Spain’s Banks Recover But Its Toxic Assets Remain

9 January 2017 – Tribune

Hit by a severe crisis several years ago, Spain’s banking sector has recovered but at a cost as thousands are laid off and it struggles to get rid of toxic assets.

“The system is closer to putting most of the crisis legacies behind it,” said analysts at the International Monetary Fund in charge of Spain in a recent report. Still, the ghosts of a crisis that saw the European Union bail out the sector have recently been revived as Italy suffers a similar predicament, with the State having to rescue Monte dei Paschi di Siena, the world’s oldest bank.

The EU lent €41 billion ($43 billion) to rescue the Spanish banking sector in the spring of 2012, compared to some €50 billion in Greece, as an example.

At the time, Spain was waist-deep in a financial crisis caused when a property bubble burst in 2008, after years of euphoria that saw loans granted almost blindly to households incapable of reimbursing them.

Since then, though, the share of problem loans on the balance sheets of Spain’s banks has dropped considerably.

In the second quarter of 2016, it stood at an average of 6%, according to the European Banking Authority (EBA) regulatory agency. This is slightly above the European median of 5.4%, but well below that of Italy, Portugal or Greece, which stand at 16.4%, 20% and 47% respectively.

Spain’s central bank, which is even stricter in its calculations of the share of bad loans, said in November that it stood at an average of 9.2%, against a high of 13.6% at the end of 2013. The Moody’s ratings agency predicts this should continue to drop thanks to “favourable macroeconomic conditions” such as expected growth of 3.2% in 2016, double the eurozone average.

Banks are also much stricter in granting loans now.

But on a darker note, they are struggling to sell the huge amount of property seized during the crisis from households that could not pay, as buyers remain scarce.

“Despite the mild recovery in the housing market observed in 2015, banks’ real estate repossessions continue to exceed the volume of properties that banks are managing to sell,” said Moody’s in a note.

Original story: Tribune

Edited by: Carmel Drake

Citizens Now Perceive Housing Market As Stable

10 February 2015 – El Mundo

51.5% of citizens expect prices to remain stable over the next year.

This stability in the market is driving the demand for home ownership.

8.4% of Spaniards rented properties in 2013; this figure has now increased to 13.3% and is set to continue to rise.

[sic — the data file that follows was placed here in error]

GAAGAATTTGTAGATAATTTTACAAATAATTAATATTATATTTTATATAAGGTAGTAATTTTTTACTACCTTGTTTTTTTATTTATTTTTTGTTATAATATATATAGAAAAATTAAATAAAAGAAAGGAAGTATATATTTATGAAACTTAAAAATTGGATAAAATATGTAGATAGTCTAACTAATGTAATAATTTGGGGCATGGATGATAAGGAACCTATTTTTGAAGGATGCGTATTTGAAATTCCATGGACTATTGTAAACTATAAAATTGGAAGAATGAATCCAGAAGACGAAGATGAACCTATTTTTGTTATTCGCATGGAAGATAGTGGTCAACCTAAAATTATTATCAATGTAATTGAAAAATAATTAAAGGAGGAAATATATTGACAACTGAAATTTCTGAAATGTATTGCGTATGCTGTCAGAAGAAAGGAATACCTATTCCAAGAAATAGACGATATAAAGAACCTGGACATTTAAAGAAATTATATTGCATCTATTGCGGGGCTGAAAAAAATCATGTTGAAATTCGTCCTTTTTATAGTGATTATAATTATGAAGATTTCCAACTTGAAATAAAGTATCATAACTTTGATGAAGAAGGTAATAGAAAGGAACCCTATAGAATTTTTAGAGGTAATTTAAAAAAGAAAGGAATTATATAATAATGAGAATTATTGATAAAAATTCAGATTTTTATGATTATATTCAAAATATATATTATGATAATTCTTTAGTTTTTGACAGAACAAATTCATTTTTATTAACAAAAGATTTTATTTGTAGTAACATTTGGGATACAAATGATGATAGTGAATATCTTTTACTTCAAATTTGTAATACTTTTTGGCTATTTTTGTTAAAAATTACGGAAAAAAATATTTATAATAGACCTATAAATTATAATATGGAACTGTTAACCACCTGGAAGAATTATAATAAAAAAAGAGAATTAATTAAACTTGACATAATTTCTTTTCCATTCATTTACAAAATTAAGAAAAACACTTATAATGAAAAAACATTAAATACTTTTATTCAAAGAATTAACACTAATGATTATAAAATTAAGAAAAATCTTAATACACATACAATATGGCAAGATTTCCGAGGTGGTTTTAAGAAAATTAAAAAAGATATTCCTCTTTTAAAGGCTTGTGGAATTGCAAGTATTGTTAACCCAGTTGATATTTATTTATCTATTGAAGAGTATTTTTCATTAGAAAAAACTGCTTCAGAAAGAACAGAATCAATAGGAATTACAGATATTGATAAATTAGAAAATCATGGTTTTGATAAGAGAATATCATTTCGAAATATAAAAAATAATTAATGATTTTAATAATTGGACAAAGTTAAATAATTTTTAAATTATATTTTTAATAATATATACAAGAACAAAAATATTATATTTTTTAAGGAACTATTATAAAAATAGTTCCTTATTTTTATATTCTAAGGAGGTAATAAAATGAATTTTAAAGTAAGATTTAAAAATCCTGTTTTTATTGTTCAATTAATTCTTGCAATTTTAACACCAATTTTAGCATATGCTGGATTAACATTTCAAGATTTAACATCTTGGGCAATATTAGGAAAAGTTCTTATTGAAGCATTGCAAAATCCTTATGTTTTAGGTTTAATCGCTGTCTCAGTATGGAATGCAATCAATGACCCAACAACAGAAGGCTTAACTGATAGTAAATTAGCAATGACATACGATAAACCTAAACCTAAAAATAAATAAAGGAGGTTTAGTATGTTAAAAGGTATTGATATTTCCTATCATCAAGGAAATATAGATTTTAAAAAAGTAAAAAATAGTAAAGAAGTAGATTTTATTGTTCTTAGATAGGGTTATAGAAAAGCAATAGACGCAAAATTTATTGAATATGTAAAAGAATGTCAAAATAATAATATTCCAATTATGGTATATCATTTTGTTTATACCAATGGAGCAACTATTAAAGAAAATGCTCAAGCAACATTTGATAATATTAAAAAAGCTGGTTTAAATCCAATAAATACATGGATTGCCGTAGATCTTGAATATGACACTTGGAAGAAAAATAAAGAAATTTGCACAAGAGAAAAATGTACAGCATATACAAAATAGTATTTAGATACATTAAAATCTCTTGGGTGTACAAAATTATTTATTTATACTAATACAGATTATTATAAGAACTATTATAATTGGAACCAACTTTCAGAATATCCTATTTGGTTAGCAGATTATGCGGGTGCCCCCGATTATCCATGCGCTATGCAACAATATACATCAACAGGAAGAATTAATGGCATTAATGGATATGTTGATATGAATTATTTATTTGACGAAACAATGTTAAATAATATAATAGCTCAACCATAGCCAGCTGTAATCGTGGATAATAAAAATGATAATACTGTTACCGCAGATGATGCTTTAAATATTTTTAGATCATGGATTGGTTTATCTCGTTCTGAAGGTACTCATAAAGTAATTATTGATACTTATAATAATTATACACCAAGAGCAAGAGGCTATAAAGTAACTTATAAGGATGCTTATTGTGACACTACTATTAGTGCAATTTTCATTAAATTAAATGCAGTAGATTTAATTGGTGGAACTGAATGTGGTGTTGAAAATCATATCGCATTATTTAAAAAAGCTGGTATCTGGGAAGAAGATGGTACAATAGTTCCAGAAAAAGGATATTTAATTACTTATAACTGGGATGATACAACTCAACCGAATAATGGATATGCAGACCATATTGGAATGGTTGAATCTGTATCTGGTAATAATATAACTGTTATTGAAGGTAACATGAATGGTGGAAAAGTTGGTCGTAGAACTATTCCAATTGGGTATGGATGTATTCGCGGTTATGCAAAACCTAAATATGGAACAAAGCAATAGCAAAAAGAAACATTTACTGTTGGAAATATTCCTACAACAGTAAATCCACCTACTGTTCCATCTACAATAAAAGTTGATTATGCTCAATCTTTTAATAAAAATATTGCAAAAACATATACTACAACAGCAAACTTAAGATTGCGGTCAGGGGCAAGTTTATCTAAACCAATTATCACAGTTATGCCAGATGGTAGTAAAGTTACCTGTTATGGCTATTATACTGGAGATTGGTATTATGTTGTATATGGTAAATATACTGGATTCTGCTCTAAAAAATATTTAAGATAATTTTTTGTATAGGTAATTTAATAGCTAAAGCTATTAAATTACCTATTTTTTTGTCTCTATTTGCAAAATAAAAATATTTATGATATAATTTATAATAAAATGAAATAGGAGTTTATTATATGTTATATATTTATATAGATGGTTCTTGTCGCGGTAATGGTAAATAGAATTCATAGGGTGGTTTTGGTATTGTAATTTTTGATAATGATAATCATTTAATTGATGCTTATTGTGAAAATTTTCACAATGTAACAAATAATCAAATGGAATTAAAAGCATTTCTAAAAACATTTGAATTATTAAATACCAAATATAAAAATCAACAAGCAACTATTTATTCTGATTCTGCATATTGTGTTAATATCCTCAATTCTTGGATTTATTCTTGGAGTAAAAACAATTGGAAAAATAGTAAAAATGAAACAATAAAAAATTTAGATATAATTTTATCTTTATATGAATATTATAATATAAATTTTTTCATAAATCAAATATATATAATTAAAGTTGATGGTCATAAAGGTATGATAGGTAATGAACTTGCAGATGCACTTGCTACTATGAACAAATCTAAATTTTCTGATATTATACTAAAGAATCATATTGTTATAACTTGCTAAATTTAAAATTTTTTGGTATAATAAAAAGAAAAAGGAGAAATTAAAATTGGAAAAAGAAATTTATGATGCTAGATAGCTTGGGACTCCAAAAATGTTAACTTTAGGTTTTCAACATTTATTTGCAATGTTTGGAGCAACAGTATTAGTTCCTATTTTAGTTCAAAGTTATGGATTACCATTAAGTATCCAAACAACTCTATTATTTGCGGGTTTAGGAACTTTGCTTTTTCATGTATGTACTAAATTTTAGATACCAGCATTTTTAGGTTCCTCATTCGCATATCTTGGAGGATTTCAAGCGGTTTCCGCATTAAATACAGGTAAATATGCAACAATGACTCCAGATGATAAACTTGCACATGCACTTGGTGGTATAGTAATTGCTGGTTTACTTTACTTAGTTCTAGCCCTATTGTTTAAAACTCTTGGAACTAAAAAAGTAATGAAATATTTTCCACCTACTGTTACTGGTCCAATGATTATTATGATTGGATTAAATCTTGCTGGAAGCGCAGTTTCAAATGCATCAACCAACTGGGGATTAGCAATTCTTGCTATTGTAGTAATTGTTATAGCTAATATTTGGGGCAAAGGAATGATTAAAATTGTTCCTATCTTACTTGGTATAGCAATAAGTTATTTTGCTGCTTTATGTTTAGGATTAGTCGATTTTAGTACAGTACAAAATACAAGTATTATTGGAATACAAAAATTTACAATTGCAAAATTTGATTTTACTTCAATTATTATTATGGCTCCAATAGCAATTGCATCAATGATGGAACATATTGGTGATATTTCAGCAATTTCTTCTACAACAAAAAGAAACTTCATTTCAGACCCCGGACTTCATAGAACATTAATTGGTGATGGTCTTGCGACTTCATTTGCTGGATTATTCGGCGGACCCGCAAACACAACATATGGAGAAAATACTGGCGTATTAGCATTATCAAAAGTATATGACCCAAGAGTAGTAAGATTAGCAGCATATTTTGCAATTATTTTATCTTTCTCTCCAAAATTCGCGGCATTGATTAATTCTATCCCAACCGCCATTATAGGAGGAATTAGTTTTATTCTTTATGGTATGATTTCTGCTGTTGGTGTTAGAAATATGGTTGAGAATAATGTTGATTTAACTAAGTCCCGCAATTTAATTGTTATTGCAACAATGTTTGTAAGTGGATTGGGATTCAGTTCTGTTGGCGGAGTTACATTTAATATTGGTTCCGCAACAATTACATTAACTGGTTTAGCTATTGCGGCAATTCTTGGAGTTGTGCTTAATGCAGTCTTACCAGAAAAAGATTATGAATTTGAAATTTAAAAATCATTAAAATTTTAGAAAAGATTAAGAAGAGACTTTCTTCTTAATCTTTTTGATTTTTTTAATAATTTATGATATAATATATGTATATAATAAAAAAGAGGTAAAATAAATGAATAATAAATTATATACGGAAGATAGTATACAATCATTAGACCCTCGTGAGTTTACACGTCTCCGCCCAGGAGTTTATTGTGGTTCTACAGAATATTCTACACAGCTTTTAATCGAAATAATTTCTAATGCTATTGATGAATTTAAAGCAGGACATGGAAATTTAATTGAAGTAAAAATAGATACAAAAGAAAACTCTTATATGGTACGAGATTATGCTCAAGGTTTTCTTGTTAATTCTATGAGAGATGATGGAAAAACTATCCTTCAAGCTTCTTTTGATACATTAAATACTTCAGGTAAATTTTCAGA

After institutions such as the International Monetary Fund (IMF) and the Bank of Spain (Banco de España or BdE) echoed the end of price decreases, the forecasts made by Spaniards about the real estate market indicates that they expect stability to continue in 2015.

Proof of this is that 51.5% of the 1,510 people surveyed think that house prices will remain largely unchanged over the next year. This is reflected in the Consumer Confidence Index (Índice de Confianza del Consumidor or ICC) prepared by the Centre for Sociological Research (Centro de Investigaciones Sociológicas or CIS).

On the other hand, the feeling that prices will rise is softening, with only 23.9% of those surveyed believing that prices will rise, i.e. 2.2% fewer than last month. This perception differs from the results recorded in January 2014, when up to 30.4% of those surveyed by the CIS strongly expected an adjustment. Furthermore, now only 17.8% expect prices to continue to decrease.

Once this forecast has been drawn for the real estate market, the intention of citizens to buy a home during the next year grows bit by bit, in a very calm way. 3.9% of respondents say that they are thinking about buying a house, in a period that has already been dubbed as the year of recovery in the sector by experts.

With regard to the rental of properties, the indicators reflect the growing prominence of rentals (since April 2013, when the ICC began to ask survey participants about the topic). In 2013, 8.4% Spaniards lived under this regime, whilst the latest data shows that this figure has risen to 13.3%.

It seems clear that high yields, the professionalization of the sector and a change in the mindset of society have helped the rental model to gain strength in Spain. One more sign of the equilibrium towards which the real estate sector is headed.

Original story: El Mundo (by Pablo Ramos)

Translation: Carmel Drake